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You searched for +publisher:"Texas A&M University" +contributor:("Vess, Matthew"). Showing records 1 – 2 of 2 total matches.

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Texas A&M University

1. Christy, Andrew Gregory. Perceptions of Persons and Their Purposes: Teleological Patterns in Inferences About Personal Identity.

Degree: PhD, Psychology, 2018, Texas A&M University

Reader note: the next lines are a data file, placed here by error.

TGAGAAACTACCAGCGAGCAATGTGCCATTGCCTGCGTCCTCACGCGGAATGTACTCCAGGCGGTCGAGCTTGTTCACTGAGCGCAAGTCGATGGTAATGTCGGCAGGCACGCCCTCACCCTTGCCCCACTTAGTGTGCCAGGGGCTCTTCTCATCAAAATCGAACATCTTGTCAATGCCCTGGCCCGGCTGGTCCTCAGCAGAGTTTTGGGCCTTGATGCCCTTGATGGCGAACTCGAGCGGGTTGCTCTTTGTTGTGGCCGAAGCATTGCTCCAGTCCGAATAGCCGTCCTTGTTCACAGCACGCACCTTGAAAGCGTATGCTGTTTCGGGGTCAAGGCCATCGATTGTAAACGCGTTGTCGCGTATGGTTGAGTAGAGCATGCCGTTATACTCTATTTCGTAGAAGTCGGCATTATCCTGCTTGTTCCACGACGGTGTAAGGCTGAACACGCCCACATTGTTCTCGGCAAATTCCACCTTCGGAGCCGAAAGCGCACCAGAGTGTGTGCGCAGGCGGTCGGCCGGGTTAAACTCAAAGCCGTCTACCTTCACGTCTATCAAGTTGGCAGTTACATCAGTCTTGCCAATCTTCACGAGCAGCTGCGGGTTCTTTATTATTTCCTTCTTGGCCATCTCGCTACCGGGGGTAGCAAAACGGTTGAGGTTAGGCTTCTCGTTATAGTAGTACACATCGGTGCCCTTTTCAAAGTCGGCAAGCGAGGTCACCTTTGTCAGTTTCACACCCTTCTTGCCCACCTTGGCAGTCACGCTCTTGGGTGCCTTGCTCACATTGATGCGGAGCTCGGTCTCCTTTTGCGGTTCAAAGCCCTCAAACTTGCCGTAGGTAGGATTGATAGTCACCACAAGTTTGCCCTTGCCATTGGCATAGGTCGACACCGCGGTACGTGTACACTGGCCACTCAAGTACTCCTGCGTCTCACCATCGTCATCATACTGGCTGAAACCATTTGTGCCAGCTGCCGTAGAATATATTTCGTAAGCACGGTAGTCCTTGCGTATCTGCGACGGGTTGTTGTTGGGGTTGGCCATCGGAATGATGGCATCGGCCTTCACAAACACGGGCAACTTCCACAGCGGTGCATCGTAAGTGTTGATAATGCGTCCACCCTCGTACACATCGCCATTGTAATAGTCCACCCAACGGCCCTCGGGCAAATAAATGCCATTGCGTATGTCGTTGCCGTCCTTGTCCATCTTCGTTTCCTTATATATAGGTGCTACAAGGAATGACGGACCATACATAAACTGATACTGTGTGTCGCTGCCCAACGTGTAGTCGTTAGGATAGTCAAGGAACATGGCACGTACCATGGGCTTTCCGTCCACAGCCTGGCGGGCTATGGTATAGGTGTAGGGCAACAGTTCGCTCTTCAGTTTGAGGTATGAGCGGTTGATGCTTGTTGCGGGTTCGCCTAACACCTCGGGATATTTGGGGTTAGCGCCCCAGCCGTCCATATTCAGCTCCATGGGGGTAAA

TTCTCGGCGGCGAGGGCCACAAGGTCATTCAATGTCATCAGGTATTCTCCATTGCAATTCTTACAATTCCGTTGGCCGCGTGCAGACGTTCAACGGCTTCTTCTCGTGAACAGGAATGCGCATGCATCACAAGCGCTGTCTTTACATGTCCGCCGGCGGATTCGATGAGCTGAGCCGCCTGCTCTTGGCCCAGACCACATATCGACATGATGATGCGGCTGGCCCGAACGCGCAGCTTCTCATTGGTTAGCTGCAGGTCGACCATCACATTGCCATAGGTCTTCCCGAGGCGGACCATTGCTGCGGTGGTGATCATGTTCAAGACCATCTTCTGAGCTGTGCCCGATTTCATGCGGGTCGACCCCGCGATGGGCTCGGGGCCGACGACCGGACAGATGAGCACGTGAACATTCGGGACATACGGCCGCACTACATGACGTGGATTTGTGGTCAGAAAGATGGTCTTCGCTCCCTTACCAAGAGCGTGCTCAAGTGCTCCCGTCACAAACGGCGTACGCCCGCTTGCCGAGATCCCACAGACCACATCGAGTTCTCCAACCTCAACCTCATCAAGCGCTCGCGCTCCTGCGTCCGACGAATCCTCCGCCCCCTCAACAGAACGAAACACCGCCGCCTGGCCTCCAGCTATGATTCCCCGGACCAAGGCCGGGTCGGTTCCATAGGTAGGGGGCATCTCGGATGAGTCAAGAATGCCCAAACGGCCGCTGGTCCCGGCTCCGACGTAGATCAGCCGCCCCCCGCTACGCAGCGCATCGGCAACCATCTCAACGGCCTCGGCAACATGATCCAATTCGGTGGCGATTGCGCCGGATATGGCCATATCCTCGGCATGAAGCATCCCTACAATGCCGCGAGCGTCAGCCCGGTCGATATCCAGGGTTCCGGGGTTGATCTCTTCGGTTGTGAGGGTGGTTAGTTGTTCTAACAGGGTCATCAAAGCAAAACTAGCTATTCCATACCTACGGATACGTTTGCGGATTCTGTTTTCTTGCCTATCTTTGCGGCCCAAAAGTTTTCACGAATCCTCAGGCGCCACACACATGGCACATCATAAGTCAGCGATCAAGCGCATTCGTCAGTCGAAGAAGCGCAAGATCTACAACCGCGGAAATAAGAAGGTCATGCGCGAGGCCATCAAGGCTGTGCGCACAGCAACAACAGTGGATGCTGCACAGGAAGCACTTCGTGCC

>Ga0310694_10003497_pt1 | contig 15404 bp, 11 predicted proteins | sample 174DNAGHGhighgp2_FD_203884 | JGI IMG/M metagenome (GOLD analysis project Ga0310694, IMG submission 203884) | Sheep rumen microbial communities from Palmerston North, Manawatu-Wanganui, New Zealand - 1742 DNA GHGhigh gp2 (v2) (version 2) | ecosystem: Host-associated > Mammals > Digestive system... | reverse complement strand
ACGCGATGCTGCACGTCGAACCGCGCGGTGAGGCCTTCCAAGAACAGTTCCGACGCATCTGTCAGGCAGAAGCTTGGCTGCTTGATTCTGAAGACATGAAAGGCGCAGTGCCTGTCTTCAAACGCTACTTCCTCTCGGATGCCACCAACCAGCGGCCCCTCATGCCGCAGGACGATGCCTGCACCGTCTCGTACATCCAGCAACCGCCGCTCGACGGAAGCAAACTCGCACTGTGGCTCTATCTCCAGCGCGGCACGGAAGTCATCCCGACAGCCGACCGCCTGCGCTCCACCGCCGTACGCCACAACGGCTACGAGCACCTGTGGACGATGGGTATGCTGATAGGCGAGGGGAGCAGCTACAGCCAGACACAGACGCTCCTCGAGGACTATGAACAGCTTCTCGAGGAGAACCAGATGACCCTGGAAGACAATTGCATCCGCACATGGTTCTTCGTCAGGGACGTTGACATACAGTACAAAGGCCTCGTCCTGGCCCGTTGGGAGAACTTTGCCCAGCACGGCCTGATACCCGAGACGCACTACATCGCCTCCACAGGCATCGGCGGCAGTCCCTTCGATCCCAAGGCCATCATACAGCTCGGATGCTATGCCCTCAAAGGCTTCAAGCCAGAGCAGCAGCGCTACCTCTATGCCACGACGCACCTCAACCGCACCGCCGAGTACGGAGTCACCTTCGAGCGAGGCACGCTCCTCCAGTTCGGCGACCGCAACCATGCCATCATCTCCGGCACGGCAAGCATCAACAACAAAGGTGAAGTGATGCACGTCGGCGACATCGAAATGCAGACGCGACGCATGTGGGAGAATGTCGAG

Five studies tested for evidence of teleological (i.e., function- or purpose-based) reasoning in the folk psychology of personal identity. Specifically, these studies tested the hypothesis that teleological processes give rise to previously-documented normativity-based patterns in reasoning about personal identity (specifically the findings that morally-relevant characteristics are seen as more central to identity than morally-irrelevant characteristics, and that people’s true selves are assumed to be morally good by default). Overall, this investigation yielded clear evidence that teleological reasoning is at play in how people think about personal identity, and that teleological and normative judgments are intertwined in this domain. However, the evidence did not clearly show that teleology completely explains normativity-based patterns. In an initial study, moral character traits were perceived as more identity-relevant than non-moral traits, replicating prior research, and were also judged to be more purpose-relevant. Furthermore, perceptions of purpose-relevance were found to statistically mediate the relationship between traits’ morality and identity-relevance. In a second study, a general-level manipulation of teleological thinking did not significantly affect identity-related judgments in cases of moral change, but some patterns in the data suggested that stronger studies taking a similar approach might have promise. A third study found that suggesting that the pursuit of knowledge is the purpose of human life led participants to see a decline in intelligence (a knowledge-related trait) as somewhat more disruptive to identity persistence, and to see a moral decline as somewhat less disruptive to identity persistence. However, an unanticipated issue with the control condition in this study precludes drawing strong conclusions from these results. In two final studies, whether or not fictional targets continued to fulfill central social-role functions was found to impact judgments about their authenticity and identity persistence across cases of negative and positive moral and non-moral personal change. In these two final studies, it was also found that teleological considerations (i.e., whether targets continued to fulfill their roles) affected moral evaluations of the targets, and that normative considerations (i.e., whether targets underwent moral vs. non-moral changes) affected the extent to which targets were seen as upholding their purpose in life. Advisors/Committee Members: Schlegel, Rebecca J (advisor), Schmeichel, Brandon J (committee member), Vess, Matthew (committee member), Radzik, Linda (committee member).